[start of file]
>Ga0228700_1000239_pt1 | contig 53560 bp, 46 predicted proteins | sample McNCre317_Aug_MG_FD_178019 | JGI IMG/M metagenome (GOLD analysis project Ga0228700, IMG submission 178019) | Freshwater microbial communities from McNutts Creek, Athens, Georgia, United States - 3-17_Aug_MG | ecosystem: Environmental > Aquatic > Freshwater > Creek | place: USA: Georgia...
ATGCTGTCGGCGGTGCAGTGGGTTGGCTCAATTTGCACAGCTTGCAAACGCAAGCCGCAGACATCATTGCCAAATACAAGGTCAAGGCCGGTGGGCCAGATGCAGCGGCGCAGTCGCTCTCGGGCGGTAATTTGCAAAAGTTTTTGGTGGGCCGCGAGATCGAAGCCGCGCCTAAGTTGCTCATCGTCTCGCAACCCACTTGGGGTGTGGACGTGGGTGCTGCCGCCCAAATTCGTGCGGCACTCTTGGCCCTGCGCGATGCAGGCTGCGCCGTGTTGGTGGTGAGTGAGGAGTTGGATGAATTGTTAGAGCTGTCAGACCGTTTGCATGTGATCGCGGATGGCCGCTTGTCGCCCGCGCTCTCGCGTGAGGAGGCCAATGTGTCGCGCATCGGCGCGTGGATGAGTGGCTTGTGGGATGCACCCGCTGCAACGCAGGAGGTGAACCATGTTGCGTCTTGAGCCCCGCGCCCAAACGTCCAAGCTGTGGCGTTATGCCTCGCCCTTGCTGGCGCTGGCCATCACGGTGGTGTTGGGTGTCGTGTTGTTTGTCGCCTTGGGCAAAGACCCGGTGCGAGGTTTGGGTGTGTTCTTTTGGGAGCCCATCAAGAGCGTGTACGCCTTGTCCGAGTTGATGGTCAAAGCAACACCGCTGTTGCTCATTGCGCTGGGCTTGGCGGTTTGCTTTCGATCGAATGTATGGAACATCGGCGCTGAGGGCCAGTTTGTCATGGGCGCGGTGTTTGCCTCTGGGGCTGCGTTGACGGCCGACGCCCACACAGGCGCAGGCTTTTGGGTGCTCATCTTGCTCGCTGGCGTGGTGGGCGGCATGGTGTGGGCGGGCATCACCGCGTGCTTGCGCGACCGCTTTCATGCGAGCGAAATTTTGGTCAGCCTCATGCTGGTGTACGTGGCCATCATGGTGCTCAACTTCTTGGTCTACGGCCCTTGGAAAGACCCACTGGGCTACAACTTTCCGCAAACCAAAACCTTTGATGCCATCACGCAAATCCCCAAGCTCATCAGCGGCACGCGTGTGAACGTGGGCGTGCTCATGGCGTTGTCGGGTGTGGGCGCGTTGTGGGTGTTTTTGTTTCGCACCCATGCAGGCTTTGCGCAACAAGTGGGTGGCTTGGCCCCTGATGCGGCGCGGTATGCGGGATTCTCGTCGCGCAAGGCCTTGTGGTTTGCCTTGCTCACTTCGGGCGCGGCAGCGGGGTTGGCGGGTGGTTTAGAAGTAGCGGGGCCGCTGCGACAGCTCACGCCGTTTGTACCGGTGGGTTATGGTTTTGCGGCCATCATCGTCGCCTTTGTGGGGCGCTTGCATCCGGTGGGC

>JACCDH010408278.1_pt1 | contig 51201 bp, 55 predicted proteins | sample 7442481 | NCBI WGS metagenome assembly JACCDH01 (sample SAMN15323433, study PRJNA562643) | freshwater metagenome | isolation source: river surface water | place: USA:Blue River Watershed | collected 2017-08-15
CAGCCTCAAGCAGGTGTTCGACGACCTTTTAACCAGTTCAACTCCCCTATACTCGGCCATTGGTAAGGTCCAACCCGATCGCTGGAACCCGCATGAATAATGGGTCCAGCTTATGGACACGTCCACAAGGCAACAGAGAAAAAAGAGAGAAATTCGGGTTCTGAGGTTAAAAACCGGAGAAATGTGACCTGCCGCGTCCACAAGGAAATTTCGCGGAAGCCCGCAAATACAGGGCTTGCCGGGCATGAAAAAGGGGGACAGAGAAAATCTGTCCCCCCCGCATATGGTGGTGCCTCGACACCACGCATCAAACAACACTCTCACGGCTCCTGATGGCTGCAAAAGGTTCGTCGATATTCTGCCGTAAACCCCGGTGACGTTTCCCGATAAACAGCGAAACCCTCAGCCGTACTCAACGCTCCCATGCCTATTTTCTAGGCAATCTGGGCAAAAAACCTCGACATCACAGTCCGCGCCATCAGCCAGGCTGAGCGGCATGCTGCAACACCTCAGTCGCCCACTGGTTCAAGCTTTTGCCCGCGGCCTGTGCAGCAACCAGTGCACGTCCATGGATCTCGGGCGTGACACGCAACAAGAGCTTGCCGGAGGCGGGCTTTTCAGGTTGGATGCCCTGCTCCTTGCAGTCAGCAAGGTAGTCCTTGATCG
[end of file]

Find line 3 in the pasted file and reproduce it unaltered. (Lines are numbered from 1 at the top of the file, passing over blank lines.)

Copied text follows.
>JACCDH010408278.1_pt1 | contig 51201 bp, 55 predicted proteins | sample 7442481 | NCBI WGS metagenome assembly JACCDH01 (sample SAMN15323433, study PRJNA562643) | freshwater metagenome | isolation source: river surface water | place: USA:Blue River Watershed | collected 2017-08-15